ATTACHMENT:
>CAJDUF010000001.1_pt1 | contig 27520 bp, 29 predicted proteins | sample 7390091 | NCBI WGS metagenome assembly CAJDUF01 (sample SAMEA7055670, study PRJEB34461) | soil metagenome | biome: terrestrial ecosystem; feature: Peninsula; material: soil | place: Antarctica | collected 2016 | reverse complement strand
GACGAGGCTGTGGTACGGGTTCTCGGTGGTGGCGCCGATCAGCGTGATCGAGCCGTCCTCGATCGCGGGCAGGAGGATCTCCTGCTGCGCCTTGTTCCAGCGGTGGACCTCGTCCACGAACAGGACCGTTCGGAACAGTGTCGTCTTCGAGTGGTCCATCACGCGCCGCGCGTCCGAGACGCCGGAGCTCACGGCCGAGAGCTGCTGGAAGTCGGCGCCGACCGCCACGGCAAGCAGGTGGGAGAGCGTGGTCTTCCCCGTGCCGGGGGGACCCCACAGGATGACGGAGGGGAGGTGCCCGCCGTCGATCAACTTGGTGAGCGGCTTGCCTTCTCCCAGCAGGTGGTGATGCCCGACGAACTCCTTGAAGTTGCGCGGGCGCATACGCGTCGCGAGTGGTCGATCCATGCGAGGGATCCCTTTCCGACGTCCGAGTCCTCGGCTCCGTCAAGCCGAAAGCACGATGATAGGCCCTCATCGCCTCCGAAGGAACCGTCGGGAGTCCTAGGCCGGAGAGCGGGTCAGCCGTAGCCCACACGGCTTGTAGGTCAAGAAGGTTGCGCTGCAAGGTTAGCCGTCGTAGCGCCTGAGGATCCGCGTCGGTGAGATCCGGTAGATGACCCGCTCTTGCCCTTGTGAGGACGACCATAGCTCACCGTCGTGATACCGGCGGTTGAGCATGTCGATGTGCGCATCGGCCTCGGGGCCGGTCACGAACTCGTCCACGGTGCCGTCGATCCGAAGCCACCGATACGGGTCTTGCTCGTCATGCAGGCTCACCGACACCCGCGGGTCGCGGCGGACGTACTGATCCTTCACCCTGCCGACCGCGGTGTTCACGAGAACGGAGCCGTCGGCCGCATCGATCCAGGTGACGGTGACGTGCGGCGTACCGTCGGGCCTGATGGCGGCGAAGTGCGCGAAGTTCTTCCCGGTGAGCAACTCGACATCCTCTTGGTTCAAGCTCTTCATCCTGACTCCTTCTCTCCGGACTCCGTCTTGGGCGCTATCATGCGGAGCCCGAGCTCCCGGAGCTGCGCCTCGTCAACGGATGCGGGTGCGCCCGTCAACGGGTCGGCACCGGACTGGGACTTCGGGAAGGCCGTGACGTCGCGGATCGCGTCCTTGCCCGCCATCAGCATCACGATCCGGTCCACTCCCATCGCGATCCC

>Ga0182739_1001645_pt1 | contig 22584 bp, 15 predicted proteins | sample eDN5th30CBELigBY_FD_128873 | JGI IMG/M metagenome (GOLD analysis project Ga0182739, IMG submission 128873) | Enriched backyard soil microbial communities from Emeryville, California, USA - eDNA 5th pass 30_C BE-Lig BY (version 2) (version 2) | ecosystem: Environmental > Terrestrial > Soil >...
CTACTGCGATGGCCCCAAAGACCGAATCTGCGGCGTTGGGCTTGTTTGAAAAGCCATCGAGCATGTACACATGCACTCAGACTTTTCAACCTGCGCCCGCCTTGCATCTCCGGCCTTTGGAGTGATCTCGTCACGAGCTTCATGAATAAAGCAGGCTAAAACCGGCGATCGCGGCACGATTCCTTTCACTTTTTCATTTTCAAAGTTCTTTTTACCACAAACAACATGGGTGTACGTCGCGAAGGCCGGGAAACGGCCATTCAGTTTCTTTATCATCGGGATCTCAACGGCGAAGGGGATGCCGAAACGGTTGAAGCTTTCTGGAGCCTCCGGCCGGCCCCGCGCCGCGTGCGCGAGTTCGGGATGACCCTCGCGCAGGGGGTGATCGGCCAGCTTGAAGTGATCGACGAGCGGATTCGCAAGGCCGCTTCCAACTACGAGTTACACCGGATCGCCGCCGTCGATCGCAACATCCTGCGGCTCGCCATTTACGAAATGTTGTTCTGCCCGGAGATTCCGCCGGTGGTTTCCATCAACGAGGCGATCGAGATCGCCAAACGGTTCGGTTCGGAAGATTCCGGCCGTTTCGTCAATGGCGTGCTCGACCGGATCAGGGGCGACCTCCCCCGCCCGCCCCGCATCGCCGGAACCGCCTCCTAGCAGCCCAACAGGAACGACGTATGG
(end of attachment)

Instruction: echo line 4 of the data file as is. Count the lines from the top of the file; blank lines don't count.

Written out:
CTACTGCGATGGCCCCAAAGACCGAATCTGCGGCGTTGGGCTTGTTTGAAAAGCCATCGAGCATGTACACATGCACTCAGACTTTTCAACCTGCGCCCGCCTTGCATCTCCGGCCTTTGGAGTGATCTCGTCACGAGCTTCATGAATAAAGCAGGCTAAAACCGGCGATCGCGGCACGATTCCTTTCACTTTTTCATTTTCAAAGTTCTTTTTACCACAAACAACATGGGTGTACGTCGCGAAGGCCGGGAAACGGCCATTCAGTTTCTTTATCATCGGGATCTCAACGGCGAAGGGGATGCCGAAACGGTTGAAGCTTTCTGGAGCCTCCGGCCGGCCCCGCGCCGCGTGCGCGAGTTCGGGATGACCCTCGCGCAGGGGGTGATCGGCCAGCTTGAAGTGATCGACGAGCGGATTCGCAAGGCCGCTTCCAACTACGAGTTACACCGGATCGCCGCCGTCGATCGCAACATCCTGCGGCTCGCCATTTACGAAATGTTGTTCTGCCCGGAGATTCCGCCGGTGGTTTCCATCAACGAGGCGATCGAGATCGCCAAACGGTTCGGTTCGGAAGATTCCGGCCGTTTCGTCAATGGCGTGCTCGACCGGATCAGGGGCGACCTCCCCCGCCCGCCCCGCATCGCCGGAACCGCCTCCTAGCAGCCCAACAGGAACGACGTATGG